Pastry Chef at The Gables Brings Tastes of France to Restaurant

By DORA DUNN | Aug 02, 2017
Photo by: Ryan Morrill White Rabbit: Carrot Cake, Pineapple Carpaccio, Mango Carrot Mousse, Lime Mango Sauce and Carrot Chips

A proper patissier is a special sort of human being. They are nerdy alchemists; they are artistic seducers; they are culinary archivists – in a word, they are unique. Superior patissiers are possessed of humility and a generous spirit, and eagerly share knowledge with those coming behind them. Khalil Debira is an exceptional patissier in command of the desserts at The Gables in Beach Haven.

“In France, pastry chefs try to make you forget everything with just a touch of sweet,” he said.

While this is his first year at The Gables, Debira has been in the United States for the past four years. “I’m especially coming from France for you guys so I can make you enjoy the real stuff you were having a couple of years ago before companies started flavoring the stuff they give us.”

The Tunisian Frenchman packed his charisma alongside his soufflé pans to challenge American notions about what constitutes yummy desserts. According to a Monmouth University poll, 42 percent of restaurant goers never order dessert. In Debira’s world, that’s unacceptable.

“Having dinner without dessert is like going to fireworks without waiting until the finale, which is the best part.”

The patissier is the one who “brings you happiness and sunshine, this touch of sweet, of berry,” that reminds people of home, of desserts prepared by Grandma. He’s got the chops to change people’s mind about dessert.

Typically, dessert in America is an experience in sugar shock. Debira’s desserts are an umami, or savory, experience. All of them are stunningly presented. All of them are, by turns, warm and cool, sweet and tart, creamy and crunchy with complex layered flavors. Chocolate Decadence, the dark chocolate flourless cake, is made with Guittard chocolate, arguably the best chocolatier in the world. The mousse atop the cake is milk chocolate in exquisite counterpoint to the dark chocolate. Garnished with cardamom candied macadamia nuts and salted caramel sauce, the dish is greater than the sum of its parts. Each element is produced by hand.

Debira is particular about the way in which his desserts are enjoyed. He carefully guides the fork through the mousse, the cake, the sauce, clipping just a nugget of macadamia before he offers the fork. The flavor of the dark chocolate coats the palate, plunging the soul into a vortex of pleasure; then whoosh, a glide along the caramel goodness with the crunch of the macadamia as your guide until finally, the softest kiss of milk chocolate to leave you gasping and wanting more. One more bite, please.

The Black Currant Nougat Glacée is accompanied by almonds, hazelnut, pistachio and pine nuts with a black currant sorbet and a vodka-infused black currant coulis. It’s positively head-spinning. But wait, there’s more; it is garnished with an almond crumble.  Black currants are the king of berries, and in Debira’s kitchen, he teases from them a depth of flavor that reminds of sunshine and summer.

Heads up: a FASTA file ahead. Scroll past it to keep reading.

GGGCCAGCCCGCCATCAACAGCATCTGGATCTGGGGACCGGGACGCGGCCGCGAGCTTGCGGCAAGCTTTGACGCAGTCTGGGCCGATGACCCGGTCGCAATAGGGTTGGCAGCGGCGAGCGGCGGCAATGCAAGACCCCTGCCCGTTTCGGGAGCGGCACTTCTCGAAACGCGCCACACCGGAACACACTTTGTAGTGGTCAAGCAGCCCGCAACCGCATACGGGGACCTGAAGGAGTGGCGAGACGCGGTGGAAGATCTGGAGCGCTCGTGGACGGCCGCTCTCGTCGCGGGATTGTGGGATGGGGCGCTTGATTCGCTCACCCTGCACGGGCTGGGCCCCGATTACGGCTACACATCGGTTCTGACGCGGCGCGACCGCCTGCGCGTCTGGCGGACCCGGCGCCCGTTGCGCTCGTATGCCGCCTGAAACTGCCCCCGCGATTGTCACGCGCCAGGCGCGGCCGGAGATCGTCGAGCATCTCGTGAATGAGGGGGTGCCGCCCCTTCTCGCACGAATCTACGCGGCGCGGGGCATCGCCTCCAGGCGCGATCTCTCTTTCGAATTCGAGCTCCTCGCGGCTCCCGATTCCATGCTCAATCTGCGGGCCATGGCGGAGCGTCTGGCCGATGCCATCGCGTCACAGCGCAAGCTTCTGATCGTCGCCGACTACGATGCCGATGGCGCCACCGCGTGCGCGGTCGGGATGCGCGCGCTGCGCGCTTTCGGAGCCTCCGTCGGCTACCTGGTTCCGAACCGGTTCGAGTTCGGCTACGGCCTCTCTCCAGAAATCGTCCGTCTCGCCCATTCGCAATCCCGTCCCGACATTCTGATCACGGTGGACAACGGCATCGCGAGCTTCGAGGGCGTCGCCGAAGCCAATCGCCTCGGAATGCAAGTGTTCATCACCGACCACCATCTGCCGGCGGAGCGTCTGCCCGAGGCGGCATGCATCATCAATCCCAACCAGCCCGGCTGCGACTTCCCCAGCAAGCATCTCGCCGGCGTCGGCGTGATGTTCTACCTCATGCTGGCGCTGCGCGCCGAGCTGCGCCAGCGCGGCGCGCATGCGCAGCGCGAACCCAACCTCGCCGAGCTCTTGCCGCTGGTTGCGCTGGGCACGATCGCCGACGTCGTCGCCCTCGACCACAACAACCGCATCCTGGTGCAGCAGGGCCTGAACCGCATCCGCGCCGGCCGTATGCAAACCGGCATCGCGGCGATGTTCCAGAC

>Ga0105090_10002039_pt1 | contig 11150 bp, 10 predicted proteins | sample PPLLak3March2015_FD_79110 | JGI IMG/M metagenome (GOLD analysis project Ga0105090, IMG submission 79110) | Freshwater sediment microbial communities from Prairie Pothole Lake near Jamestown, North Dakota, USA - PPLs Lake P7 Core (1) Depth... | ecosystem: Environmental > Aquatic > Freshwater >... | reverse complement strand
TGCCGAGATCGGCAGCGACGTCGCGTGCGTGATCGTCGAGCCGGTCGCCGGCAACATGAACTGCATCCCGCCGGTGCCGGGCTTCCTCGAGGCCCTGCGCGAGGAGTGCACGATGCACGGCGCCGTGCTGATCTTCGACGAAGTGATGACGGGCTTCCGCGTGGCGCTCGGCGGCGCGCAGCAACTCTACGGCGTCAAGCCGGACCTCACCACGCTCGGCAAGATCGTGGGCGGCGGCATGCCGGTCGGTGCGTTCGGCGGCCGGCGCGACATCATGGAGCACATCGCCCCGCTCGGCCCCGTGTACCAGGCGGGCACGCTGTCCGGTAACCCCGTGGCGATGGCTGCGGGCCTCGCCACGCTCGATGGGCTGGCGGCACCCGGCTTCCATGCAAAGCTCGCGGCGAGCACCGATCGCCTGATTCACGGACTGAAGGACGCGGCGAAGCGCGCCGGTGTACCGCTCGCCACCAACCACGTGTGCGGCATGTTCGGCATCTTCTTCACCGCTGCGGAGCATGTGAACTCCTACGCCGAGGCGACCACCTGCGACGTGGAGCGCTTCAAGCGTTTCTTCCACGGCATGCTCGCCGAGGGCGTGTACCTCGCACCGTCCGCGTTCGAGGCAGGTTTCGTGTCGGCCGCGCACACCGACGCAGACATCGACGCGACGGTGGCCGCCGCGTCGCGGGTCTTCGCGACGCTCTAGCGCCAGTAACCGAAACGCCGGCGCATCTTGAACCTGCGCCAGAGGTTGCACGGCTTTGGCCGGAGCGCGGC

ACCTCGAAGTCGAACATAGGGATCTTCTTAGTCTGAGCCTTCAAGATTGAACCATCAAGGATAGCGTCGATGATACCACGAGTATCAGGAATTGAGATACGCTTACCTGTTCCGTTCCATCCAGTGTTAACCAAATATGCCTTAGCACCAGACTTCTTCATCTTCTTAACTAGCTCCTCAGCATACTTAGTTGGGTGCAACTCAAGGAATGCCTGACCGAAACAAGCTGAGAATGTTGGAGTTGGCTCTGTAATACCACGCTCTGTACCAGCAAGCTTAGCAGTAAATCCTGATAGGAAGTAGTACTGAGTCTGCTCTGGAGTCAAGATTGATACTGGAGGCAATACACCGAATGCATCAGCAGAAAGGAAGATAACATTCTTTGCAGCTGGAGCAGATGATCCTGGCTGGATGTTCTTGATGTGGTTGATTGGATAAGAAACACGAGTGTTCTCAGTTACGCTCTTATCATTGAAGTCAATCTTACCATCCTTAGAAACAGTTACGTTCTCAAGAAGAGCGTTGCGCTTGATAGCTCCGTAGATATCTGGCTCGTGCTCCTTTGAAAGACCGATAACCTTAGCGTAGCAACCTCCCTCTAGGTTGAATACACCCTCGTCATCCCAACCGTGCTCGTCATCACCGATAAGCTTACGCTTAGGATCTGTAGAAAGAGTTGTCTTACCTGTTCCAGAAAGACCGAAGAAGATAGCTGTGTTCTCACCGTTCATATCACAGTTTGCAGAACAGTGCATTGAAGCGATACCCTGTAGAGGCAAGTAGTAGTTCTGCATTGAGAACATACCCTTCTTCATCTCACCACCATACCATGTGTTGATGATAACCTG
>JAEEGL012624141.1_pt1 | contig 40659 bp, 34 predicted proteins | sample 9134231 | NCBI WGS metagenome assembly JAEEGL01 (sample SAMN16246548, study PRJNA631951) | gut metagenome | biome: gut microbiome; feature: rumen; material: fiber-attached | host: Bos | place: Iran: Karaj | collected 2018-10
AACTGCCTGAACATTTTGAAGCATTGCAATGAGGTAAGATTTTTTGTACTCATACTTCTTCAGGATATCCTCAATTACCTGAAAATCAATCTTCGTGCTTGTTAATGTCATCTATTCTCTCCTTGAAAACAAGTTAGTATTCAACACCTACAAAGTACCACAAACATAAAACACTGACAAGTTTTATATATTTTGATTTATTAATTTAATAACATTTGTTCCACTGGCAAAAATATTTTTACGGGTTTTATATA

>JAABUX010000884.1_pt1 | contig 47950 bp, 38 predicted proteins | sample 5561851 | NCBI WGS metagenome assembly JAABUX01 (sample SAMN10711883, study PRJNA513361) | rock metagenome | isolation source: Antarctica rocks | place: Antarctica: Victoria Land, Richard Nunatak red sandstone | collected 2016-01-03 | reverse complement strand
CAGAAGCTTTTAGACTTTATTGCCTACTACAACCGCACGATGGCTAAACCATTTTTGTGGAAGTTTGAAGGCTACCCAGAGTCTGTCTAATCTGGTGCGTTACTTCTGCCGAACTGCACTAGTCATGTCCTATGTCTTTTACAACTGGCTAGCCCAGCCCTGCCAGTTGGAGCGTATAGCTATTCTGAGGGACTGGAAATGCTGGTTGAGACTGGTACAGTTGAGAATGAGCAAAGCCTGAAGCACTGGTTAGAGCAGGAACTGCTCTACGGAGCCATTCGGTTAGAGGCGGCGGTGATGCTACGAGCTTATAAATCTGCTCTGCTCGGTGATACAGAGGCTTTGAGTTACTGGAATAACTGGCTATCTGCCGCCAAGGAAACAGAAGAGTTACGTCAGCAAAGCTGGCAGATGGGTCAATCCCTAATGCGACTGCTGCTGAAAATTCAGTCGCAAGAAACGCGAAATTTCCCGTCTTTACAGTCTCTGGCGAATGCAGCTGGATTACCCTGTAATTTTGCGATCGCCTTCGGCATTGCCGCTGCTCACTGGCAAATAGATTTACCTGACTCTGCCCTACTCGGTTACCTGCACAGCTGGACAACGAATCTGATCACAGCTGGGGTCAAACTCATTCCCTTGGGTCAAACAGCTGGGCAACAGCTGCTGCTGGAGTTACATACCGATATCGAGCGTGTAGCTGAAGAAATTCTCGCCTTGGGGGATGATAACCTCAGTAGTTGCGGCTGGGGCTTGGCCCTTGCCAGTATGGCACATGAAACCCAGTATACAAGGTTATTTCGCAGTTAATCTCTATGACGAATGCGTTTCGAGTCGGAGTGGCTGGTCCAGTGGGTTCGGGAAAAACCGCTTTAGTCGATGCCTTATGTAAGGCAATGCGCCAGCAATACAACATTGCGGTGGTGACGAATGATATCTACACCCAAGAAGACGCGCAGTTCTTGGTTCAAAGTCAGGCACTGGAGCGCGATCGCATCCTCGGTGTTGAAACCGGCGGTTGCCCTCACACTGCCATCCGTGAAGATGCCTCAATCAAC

These desserts don’t exact as big a hit on the daily calorie count as you might think. The mousse on the Decadence is made with whipped egg whites; the glacée on the nougat has no sugar. His ingredients are organic, most imported from France; nothing is stretched by sugar. “We try to bring you heaven on a plate” is his philosophy.

With apologies to Mr. Emerson, there are no hobgoblins in a patissier’s mind; consistency is the ultimate virtue. Consistency coupled with a passionate personality and the skill to tease helpless moans from the dessert patron can seem incongruent, but in Debira’s case it all works. The chef has been working for 16 years at his art and only now declares “I am experienced.” In France, cooks and patissiers apprentice for years, learning, failing, honing, succeeding. Debira welcomes the idea of an apprentice in his kitchen.  He says it’s important to teach an apprentice “corn syrup is not the issue.” He wants them to learn “to scale and be precise every time; to have, every time, the same stuff,” the only way to replicate desserts night after night. Without this, he frets that “no change can come for us in the future, for us, for the restaurant.”

Long Beach Island has been home to The Gables for a long time. Once used to house lifeguards, the grand structure even had an iteration as a vegetable market. Today this five-room bed and breakfast is home to a remarkable dinner house on Long Beach Island, smack dab in the middle of Beach Haven’s Historic District. Owner Sondra Beninati has respectfully restored this gorgeous place, now in its 13th season. Nowhere is her sophisticated aesthetic in conflict with the vibe of this 19th-century Victorian. The restoration is fresh and evocative.

The porch is available for dining – what better place to savor a meal prepared under the direction of Executive Chef Richard Diemer and enjoy the finale from patissier extraordinaire Khalil Debira? Welcome to America, sir.

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